The Council of Agriculture’s provisional freeze on animal experiments that it had previously deemed “necessary” shows its perfunctory attitude toward the subject and a lack of adequate assessment and deliberation before decisionmaking, the Environment and Animal Society of Taiwan (EAST) said yesterday.
Under public pressure, the Central Epidemic Command Center released a statement on Monday saying that the need to conduct an experiment that involves infecting 14 beagles with rabies would be reconsidered following further consultation with domestic and foreign experts.
“This sudden change of attitude shows that the council had not been taking animal experiments seriously until the plan was criticized,” EAST director Chen Yu-min (陳玉敏) said.
The society called on the council to make public its application for the experiment and have an external investigation team composed of relevant experts and animal protection group evaluate, in accordance with the Animal Protection Act (動物保護法) and the “Three Rs” principle of animal experimentation — replacement, reduction and refinement — the necessity and effectiveness of the experiment for disease prevention.
“Is the experiment really ‘a necessary evil’ for disease prevention? Who is to judge how reasonable and necessary the experiment is? And who is going to conduct post-approval monitoring to ensure animal welfare and experiment quality?” Chen asked.
Chen said that between 2002 and 2010, more than 10 million animals were used in experiments, of which rodents were the majority, at about 8.3 million. Two-hundred-thousand rabbits, 4,000 dogs and cats and 639 primates were also used.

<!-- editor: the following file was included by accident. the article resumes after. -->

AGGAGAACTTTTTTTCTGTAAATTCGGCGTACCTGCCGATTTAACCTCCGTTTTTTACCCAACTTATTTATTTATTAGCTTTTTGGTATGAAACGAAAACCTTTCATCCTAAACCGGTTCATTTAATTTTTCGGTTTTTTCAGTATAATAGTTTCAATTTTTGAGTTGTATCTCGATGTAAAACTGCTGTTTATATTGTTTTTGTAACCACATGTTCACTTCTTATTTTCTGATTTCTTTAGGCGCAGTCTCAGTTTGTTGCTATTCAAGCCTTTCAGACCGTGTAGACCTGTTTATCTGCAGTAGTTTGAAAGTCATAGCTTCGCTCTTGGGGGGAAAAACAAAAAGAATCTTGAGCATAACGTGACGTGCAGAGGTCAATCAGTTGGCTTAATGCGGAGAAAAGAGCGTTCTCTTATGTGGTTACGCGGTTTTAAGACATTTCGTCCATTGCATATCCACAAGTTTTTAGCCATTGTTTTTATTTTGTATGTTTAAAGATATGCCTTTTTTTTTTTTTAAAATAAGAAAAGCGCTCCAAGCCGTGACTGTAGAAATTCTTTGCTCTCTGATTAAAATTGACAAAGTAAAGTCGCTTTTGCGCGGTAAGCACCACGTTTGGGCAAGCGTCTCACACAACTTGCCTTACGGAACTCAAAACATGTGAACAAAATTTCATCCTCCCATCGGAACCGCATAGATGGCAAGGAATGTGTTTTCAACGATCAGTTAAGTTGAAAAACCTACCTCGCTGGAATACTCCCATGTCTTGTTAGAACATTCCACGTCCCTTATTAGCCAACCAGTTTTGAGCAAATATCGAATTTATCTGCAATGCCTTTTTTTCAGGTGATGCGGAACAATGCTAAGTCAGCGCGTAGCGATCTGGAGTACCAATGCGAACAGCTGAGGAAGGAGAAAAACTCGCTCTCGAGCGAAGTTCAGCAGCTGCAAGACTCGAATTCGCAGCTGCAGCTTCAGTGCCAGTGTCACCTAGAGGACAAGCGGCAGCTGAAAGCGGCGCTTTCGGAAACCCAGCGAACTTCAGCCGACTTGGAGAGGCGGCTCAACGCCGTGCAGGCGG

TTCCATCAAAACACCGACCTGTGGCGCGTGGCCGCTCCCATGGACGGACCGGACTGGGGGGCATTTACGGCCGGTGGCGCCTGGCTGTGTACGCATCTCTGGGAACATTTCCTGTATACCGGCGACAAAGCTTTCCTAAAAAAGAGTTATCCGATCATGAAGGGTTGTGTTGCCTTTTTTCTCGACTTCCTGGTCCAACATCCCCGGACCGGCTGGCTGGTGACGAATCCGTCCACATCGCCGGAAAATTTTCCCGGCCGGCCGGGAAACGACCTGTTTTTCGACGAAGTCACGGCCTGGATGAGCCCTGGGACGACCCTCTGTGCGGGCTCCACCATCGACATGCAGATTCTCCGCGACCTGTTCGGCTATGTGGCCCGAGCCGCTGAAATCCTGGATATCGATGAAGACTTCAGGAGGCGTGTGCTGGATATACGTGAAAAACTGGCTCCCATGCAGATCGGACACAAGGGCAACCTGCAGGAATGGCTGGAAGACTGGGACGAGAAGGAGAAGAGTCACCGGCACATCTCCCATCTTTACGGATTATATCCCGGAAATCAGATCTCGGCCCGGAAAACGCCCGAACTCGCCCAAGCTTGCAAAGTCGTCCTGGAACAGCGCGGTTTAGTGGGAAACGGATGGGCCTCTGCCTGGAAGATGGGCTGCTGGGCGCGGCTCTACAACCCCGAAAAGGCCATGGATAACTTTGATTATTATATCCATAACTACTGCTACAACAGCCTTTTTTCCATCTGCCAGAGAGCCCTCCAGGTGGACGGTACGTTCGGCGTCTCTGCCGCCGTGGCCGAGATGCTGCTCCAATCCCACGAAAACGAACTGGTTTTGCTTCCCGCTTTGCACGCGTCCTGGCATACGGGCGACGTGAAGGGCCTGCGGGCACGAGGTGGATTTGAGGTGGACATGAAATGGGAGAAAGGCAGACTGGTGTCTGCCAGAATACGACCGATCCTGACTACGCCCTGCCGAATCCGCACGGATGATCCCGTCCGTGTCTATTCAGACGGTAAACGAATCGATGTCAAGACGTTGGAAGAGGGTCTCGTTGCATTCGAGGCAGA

“This exorbitant number makes us wonder how many of them were actually unnecessary deaths,” EAST director-general Chu Tseng-hung (朱增宏) said.
There are several institutional deficiencies in the management of animal experiments in Taiwan, Chu added.
Absent a third-party or external investigation mechanism, the assessment of animal experimentation projects is an insiders’ game, Chu said.
“Although every project must be applied for in accordance with the Act, most research institutes’ institutional animal care and use committees are composed of people from their own institutions,” Chu said.
“The project is therefore often not properly scrutinizd d by the committee, and is passed even when the need for the experiments is left unexplained or when it fails to specify if or when the animals would be anesthetized or euthanized,” Chu said.
Most laboratories, of which there are about 200 in the country, are not staffed with veterinarians and lack post-approval monitoring programs, Chu said.
“And the experimental animal breeding facilities are not subject to any kind of supervision and assessment,” Chu added.
The organization urged the government to follow the lead of the UK, where not only do institutions have their own animal welfare and ethical review bodies, but licenses are required for experiment projects, experimental institutions and people carrying out procedures on animals, and most institutions are inspected more than once by government inspectors.
Animal Protection section chief Lin Tsung-yi (林宗毅) said the rules governing the care and use of institutional animals have just been revised and will soon be announced, adding that the authority will step up its review of experiments proposed by such institutions.
Tseng Chun-hsien (曾俊憲), an associate research fellow at the council’s Animal Health Research Institute, said that the council tried its best to lower the number of the experimental animals to be used in the proposed experiment.
“Following the US CDC’s [Centers for Disease Control and Prevention] advice, we would have used between 150 and 180 mice for the first stage of the experiment and 42 beagles for the second stage, but we found ways to reduce the numbers to about 100 mice and 14 beagles,” Tseng said.